‘We are com­ing for you’

SPE­CIAL RE­PORT Po­lice vow to break county lines drug net­works

Gloucestershire Echo - - FRONT PAGE - By CONOR GOG­A­RTY

PC Omar Pa­tel has seen some shock­ing things in the bat­tle against the drugs prob­lem known as county lines.

He tells of a boy aged around 16 who was taken to the den­tist for gold teeth so he could have a gang­ster im­age.

The phe­nom­e­non in­volves drug gangs from big cities send­ing peo­ple as young as 13 to run crack co­caine and heroin net­works in coun­ties.

The Glouces­ter­shire po­lice re­sponse – Op­er­a­tion Tarak – was launched in Novem­ber 2016 and has seen more than 70 peo­ple jailed.

Lead­ing the po­lice crack­down are De­tec­tive Chief In­spec­tor Neil Smith and PC Pa­tel, who have given an ex­tra­or­di­nary in­sight into lo­cal drug op­er­a­tions.

They re­vealed deal­ers have op­er­ated out­side Mcdon­ald’s in Chel­tenham High Street and re­searched po­lice tac­tics by read­ing our web­site .

They say Chel­tenham has been hit worse than Glouces­ter. PC Pa­tel said: “Glouces­ter has its es­tab­lished net­work of drug deal­ers. There would be more prob­lems for them there. Chel­tenham is easy.”

Mr Smith noted an in­creased ef­fort from deal­ers to avoid trou­ble. “We used to have peo­ple com­ing down with knives, ma­chetes and base­ball bats,” he said. “That has dropped off. They want an easy life.

“You get some who have seen one too many gang­ster movies, but gen­er­ally they have evolved.

“Bruises and marks on drug users have pre­vi­ously led to po­lice at­ten­tion be­ing drawn and they know this so it’s hap­pen­ing less.”

That means episodes like the child get­ting gold teeth are be­com­ing rarer.

Lon­don drug lord Marvin To­hou buy­ing one of his young Chel­tenham run­ners a school blazer is one ex­am­ple of gangs try­ing to be less con­spic­u­ous.

To­hou was jailed for four years af­ter ad­mit­ting a con­spir­acy to sup­ply Class A drugs.

Although Chel­tenham is the worst af­fected, the of­fi­cers said ev­ery part of the county has been tar­geted to an ex­tent ex­cept the Cotswolds.

PC Pa­tel said: “Gangs from Birm­ing­ham use the M5 cor­ri­dor to trans­port the deal­ers into the county. Lon­don lines use the M4, the A419. Of­ten there is a cross­over of Wilt­shire lines – af­ter go­ing to Swin­don they move onto here.

“They use ev­ery­thing – Na­tional Ex­press coaches, taxis. Re­cently they have been us­ing trains less than be­fore.

“We be­lieve they may be look­ing else­where in the county more than pre­vi­ously, be­cause they know in Chel­tenham we will be all over them.”

Some of the chil­dren sucked into the lines are from a mid­dle-class back­ground, but most have a trou­bled his­tory.

The youngest county lines dealer they are aware of was just 13.

Mr Smith said: “The con­trollers will tar­get young peo­ple who should be at school but are hang­ing about in fast food res­tau­rants and shop­ping ar­cades.”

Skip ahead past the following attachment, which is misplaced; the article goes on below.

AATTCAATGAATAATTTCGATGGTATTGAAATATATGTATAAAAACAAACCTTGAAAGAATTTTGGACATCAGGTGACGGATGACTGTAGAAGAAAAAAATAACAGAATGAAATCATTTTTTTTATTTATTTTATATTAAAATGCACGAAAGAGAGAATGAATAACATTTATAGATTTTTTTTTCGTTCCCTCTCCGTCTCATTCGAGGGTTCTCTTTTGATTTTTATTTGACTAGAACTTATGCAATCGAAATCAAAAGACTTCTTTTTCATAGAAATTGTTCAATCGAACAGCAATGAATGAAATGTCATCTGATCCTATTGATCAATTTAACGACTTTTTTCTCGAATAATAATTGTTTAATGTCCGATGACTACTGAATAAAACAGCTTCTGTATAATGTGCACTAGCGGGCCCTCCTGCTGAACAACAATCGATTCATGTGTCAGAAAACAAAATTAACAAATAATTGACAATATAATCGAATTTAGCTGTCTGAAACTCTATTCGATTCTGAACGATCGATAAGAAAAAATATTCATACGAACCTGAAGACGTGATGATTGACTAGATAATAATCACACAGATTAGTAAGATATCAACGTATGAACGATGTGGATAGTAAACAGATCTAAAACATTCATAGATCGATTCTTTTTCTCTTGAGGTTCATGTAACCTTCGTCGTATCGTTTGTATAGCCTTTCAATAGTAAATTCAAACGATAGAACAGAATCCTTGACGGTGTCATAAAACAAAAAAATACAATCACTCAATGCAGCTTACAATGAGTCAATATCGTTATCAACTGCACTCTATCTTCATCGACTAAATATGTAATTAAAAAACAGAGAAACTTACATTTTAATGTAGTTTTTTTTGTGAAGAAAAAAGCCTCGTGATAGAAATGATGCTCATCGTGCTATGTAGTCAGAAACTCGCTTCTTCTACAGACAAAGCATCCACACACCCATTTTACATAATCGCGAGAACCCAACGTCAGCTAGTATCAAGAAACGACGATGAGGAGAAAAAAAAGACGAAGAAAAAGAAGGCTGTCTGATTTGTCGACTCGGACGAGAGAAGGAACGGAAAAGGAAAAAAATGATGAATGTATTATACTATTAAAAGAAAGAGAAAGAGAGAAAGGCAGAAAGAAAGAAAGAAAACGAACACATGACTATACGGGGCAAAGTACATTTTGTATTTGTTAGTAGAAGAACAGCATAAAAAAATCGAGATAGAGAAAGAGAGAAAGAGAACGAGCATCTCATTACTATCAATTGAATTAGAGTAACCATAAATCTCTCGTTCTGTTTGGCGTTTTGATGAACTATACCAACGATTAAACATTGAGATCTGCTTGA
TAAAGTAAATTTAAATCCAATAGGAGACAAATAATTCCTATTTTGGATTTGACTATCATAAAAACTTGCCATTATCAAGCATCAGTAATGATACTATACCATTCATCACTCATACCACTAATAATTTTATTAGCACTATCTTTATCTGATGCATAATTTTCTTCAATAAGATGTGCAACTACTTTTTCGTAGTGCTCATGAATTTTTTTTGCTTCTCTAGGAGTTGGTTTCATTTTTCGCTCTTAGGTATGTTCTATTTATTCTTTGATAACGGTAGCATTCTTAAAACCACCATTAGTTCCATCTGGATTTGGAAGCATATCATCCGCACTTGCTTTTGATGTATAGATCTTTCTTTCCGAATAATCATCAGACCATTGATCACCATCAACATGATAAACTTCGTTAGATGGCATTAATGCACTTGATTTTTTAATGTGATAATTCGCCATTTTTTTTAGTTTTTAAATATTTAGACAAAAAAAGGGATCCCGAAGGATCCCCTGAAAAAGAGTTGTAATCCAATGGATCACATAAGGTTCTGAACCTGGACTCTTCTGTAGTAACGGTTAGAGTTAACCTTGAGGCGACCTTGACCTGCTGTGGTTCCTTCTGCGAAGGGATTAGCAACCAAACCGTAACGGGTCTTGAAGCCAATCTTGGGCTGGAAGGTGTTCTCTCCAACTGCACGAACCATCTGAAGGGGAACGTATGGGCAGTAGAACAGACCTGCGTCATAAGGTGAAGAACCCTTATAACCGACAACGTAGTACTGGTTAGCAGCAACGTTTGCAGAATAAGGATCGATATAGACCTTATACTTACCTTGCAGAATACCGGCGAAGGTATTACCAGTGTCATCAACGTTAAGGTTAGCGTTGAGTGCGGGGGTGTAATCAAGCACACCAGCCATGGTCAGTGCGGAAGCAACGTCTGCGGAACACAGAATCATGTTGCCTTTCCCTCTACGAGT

The prom­ise of riches is of­ten too tempt­ing a draw to turn down. PC Pa­tel re­vealed po­lice have been aware of some lines across the coun­try bring­ing in £20-40,000 a week.

“In Chel­tenham, I have seen one that was mak­ing £9,000 in profit a week, run by a 16-18 year old from Lon­don,” he said. “He was get­ting £600 a week.

“He had been thrown out by his par­ents and he had nowhere to go be­fore he was re­cruited.”

Mr Smith added: “For a young lad it’s an enor­mous amount of money. If I was 16 and get­ting that sort of money I would think I was the God­fa­ther.

“It is a cow­ardly way of run­ning their busi­ness. The in­di­vid­u­als at the top can re­ally abuse these teenagers.”

The of­fi­cers con­firmed po­lice will look to bring mod­ern day slav­ery and hu­man traf­fick­ing charges.

“We haven’t had any of those con­vic­tions yet in Glouces­ter­shire with re­gards to county lines, but it’s a pos­si­bil­ity with one on­go­ing in­ves­ti­ga­tion,” Mr Smith said. He added that it is easy for the drug run­ners to iden­tify cus­tomers.

“They tar­get the same peo­ple over and over again,” he said. “We will dis­rupt a Lon­don line and a cou­ple of weeks on there will be a line from Birm­ing­ham tar­get­ing the same peo­ple.

“The deal­ers will stand out­side Mcdon­ald’s in Chel­tenham. They will start a con­ver­sa­tion in a bus shel­ter. They will of­fer a few free sam­ples. “In any ur­ban area in the coun­try, within half an hour of walk­ing around you can iden­tify some­one who is a pos­si­ble drug user.”

The lines of­ten take over vul­ner­a­ble users’ homes.

PC Pa­tel re­vealed some drug lords have read crime sto­ries on our web­site Glouces­ter­shire Live to re­search po­lice meth­ods of tack­ling county lines.

He joked: “The mes­sage is ‘feel free to keep look­ing at Glouces­ter­shire Live.’ We are com­ing for you re­gard­less.

“Some deal­ers think it is harder for us to get to them if they have more peo­ple in­volved in each line.

“Re­cently there has been one per­son tak­ing or­ders and an­other mak­ing de­liv­er­ies. But it doesn’t stop us.”

He urged peo­ple to look out for any sus­pi­cious be­hav­iour.

“A lot of im­por­tant in­for­ma­tion has come from the com­mu­nity,” he said. “You should be think­ing ‘Why are 25 peo­ple com­ing into a flat in one day?.’

“Re­ports of sus­pi­cious be­hav­iour are not a waste of time.” conor.gog­a­rty@reach­plc.com

PC Omar Pa­tel and De­tec­tive Chief In­spec­tor Neil Smith. In­set, drugs seized by Glouces­ter­shire po­lice

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